The moon seems to have an effect on animals as well as people. A Florida expert on animal behavior reports that hamsters spin in their wheels far more aggressively during the moon's full phase. Deer and other herbivores in the wild tend to ovulate at the full moon, and in Australia's Great Barrier Reef, the full moon is mating time for coral. Werecoral?
The Strange Case of Dr. Jeckyll and Mr. Hyde, by Robert Louis Stevenson, was inspired by the strange -- and yet very true -- case of Charles Hyde, a London man who committed a series of crimes at the time of the full moon.
There are those who say weather & atmospheric conditions influence paranormal investigating by the amount of lighting, giving the investigator an advantage during full moons. Magnetic fields are said to be strangest around full and new moons. It is popular belief that a good time to ghost hunt is 2-3 days prior; the day of; or 2-3 days after a full moon & new moon. The best times for ghost hunting would also be during peak geomagnetic fields & solar storms. There is also a common theory that "psychic tendencies" increase during new & full moons.
In folklore, there are many myths concerning full moons and Friday the 13 that have led to superstitions surrounding the full moon. An ancient Babylonian manuscript prescribes that women are more fertile during a full moon. Many women today believe that their menstrual cycles correspond to the moon. There are stories that more women go into labor during the full moon. This belief has not been confirmed by scientific studies. In ancient Greece, Diana the Goddess of the Hunt was associated with both the moon and child-birth, demonstrating that this is an ancient association held by humans for centuries.
The most common myth surrounding the full moon is that it evokes madness. The word “lunacy” stems from the root “lunar.” From werewolves to myths about a higher rate of insanity homicide, and suicide, lunacy affected by the full moon appears frequently in old folklore. There is no significant relationship between the full moon and insane or anti-social behavior though. Because the moon is such a powerful astronomical force that affects the earth’s tides and allows humans to track their lives according to a lunar monthly cycle, these kind of superstitions about the full moon are still popular.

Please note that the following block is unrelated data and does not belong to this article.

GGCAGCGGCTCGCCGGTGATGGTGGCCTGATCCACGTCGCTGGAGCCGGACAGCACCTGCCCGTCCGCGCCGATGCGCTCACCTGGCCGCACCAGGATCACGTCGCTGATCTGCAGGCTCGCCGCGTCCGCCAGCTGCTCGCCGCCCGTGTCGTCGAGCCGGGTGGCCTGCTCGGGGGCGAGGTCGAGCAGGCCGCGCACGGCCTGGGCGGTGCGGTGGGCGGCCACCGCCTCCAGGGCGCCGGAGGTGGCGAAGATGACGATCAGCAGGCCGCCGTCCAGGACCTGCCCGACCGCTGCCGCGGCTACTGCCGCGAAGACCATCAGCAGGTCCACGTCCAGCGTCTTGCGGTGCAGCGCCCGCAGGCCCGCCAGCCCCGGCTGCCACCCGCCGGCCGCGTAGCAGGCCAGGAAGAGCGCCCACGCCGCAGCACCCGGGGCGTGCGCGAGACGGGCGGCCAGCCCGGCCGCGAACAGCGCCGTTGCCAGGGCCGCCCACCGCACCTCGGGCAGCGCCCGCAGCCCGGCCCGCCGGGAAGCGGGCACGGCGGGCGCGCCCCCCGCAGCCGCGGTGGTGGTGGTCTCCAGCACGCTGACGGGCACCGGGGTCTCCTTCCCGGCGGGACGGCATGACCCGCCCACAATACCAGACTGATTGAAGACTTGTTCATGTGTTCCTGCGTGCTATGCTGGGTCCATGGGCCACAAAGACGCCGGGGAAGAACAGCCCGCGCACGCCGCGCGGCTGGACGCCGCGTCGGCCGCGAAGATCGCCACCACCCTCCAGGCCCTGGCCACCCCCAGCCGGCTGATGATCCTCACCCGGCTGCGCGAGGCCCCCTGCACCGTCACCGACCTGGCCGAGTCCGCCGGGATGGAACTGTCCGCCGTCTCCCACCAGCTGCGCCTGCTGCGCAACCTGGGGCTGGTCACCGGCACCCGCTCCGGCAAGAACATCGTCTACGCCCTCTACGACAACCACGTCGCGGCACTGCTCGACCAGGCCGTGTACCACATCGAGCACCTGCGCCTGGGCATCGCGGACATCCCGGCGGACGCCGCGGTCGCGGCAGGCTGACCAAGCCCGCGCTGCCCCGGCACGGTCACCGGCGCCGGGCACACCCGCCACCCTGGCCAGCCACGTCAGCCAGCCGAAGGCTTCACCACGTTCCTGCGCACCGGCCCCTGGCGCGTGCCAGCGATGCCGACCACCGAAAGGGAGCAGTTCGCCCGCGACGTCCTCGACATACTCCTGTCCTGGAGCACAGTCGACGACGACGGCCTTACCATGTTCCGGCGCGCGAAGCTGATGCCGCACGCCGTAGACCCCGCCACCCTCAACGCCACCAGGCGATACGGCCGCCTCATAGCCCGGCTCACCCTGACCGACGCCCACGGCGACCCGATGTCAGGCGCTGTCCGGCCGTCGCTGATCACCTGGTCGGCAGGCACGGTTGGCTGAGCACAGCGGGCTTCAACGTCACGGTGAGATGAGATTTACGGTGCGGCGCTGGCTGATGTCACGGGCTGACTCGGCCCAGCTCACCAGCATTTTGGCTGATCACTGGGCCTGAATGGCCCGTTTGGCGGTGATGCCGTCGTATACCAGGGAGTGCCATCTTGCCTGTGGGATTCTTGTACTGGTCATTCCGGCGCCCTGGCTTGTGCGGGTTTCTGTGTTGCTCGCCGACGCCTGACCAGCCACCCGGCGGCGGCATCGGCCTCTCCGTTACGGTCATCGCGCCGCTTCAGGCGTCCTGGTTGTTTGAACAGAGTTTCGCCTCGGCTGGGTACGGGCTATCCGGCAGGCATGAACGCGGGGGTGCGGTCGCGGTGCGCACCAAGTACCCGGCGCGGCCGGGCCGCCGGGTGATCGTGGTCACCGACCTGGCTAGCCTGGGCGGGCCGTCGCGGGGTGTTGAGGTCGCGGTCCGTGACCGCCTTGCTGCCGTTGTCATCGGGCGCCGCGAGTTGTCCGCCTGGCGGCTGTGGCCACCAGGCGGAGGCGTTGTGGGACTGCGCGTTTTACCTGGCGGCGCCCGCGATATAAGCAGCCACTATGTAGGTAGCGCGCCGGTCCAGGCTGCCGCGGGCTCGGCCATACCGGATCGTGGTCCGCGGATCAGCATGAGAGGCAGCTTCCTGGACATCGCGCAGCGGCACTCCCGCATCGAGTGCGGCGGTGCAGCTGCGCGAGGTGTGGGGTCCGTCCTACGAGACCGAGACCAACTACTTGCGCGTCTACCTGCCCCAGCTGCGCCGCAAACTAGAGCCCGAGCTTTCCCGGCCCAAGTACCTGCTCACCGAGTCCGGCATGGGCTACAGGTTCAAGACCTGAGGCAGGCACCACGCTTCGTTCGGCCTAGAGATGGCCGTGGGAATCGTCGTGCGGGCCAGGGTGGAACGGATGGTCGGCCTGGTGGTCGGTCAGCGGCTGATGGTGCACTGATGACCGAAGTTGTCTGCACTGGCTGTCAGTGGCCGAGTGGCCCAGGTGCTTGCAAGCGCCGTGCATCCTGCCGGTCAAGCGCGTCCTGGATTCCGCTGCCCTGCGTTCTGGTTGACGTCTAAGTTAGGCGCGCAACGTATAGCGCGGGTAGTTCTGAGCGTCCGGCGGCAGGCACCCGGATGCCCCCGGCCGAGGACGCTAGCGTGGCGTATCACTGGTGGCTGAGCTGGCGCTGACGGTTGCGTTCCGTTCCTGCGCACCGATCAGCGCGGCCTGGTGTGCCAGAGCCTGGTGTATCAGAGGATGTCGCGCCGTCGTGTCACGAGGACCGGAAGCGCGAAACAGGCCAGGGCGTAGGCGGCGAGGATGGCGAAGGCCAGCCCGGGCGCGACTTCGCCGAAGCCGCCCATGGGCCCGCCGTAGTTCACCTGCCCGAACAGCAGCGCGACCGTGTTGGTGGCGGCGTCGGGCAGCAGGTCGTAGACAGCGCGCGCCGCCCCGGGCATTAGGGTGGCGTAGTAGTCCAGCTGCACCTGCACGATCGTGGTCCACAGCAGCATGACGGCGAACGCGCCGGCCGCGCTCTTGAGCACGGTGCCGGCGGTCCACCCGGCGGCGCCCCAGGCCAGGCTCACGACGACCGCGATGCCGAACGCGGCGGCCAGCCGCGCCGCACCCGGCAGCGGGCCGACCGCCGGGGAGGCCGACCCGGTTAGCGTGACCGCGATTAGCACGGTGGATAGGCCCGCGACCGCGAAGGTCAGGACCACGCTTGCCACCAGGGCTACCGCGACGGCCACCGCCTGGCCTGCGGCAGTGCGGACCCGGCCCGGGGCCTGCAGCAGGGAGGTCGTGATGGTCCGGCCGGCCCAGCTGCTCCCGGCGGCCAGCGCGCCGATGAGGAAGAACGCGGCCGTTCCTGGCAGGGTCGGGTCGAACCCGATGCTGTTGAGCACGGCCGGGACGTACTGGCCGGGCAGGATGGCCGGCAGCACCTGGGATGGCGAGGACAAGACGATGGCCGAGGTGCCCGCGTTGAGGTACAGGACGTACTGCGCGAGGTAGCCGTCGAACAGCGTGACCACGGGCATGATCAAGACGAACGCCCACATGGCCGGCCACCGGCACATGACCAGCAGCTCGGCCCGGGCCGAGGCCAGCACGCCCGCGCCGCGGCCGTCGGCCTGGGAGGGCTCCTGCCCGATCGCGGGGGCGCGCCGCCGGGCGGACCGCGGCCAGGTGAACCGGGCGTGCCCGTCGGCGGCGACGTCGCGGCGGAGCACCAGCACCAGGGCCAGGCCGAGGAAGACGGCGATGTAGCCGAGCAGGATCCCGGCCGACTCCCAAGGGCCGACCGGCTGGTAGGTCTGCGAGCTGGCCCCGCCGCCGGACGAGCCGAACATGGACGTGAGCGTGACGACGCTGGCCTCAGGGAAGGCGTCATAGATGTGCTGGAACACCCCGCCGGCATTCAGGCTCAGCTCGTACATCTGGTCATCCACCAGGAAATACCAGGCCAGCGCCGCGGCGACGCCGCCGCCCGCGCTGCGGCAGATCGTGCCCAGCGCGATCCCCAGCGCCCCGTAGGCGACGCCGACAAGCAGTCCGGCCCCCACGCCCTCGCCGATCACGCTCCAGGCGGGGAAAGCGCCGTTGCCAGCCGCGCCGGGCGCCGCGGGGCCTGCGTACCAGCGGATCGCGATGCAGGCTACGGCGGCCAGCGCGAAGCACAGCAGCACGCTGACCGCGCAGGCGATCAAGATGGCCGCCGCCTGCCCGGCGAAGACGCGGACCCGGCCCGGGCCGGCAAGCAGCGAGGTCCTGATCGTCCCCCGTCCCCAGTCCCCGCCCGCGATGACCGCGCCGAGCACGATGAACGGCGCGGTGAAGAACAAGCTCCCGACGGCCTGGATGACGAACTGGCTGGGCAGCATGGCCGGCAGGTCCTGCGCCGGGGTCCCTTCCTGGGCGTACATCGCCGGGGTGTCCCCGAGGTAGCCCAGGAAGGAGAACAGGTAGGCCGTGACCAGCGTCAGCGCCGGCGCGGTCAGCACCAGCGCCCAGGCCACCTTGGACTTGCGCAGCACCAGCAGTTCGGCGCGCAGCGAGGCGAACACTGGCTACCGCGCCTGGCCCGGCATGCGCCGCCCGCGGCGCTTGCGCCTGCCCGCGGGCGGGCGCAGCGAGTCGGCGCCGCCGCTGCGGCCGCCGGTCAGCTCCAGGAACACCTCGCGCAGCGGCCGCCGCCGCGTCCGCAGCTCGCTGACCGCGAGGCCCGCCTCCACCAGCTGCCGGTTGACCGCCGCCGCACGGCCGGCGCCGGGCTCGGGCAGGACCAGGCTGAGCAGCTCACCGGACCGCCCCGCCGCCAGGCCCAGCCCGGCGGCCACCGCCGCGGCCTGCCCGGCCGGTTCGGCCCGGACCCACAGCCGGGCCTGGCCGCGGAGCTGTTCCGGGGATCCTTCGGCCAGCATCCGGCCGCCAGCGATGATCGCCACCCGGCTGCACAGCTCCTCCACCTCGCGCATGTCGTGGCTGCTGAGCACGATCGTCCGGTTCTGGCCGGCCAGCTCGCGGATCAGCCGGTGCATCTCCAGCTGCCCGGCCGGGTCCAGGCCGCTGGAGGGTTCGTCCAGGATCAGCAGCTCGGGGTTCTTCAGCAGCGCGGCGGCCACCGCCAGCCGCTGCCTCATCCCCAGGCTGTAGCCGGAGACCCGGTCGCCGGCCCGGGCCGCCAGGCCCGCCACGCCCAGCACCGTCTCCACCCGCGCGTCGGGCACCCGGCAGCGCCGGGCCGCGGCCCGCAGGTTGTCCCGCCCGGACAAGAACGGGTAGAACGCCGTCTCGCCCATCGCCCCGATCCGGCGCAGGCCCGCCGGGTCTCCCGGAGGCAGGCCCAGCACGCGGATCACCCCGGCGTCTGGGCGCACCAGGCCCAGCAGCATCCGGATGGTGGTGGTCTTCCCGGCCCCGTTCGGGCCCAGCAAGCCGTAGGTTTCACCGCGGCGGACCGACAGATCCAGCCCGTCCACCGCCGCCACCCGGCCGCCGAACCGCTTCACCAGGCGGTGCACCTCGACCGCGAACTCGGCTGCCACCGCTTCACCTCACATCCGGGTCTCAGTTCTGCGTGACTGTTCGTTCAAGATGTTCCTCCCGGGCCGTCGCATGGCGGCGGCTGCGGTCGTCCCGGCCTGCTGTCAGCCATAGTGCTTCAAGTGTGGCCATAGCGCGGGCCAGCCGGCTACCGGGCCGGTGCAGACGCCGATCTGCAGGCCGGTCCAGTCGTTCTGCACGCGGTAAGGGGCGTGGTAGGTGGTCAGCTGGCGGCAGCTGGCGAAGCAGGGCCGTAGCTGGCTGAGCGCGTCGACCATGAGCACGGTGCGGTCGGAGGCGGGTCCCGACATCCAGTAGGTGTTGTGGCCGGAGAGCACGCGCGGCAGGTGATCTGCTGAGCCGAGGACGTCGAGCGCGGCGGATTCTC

Like there is the one that some people believe that there is a link between the full moon and seizures. Another tells about the full moon and the appearance of black cats. Some people believe that there must be a strong link between the moon and human behavior because of how much the moon affects the earth from a physical standpoint.
It is believed that the fifth day after a full moon is the perfect time to try to conceive a child.
Offerings are made to the ancestors on the night of a full moon in some Chinese tales.
Those careless enough to sleep under a full moon risked insanity, blindness, or even being turned into a werewolf (but only if it happened to be a Friday night).
Pointing at the moon has been considered unlucky. Some say that the “man in the moon” residing there, considers it rude. A superstition from the British Isles says that anyone who points at the moon nine times cannot enter heaven, no matter how pious he or she has been.
It was believed in ancient times, that moon’s silvery glow was made of silver. That is the reason the metal became one of its symbols.
The night of the full moon is believed to be a good time for divination and scrying, so if you want to find some things out, a good time to do so.
Tonight when you go out to enjoy the blue moon, remember not to be in shock that it is not the color blue, but that it is the second full moon in a month.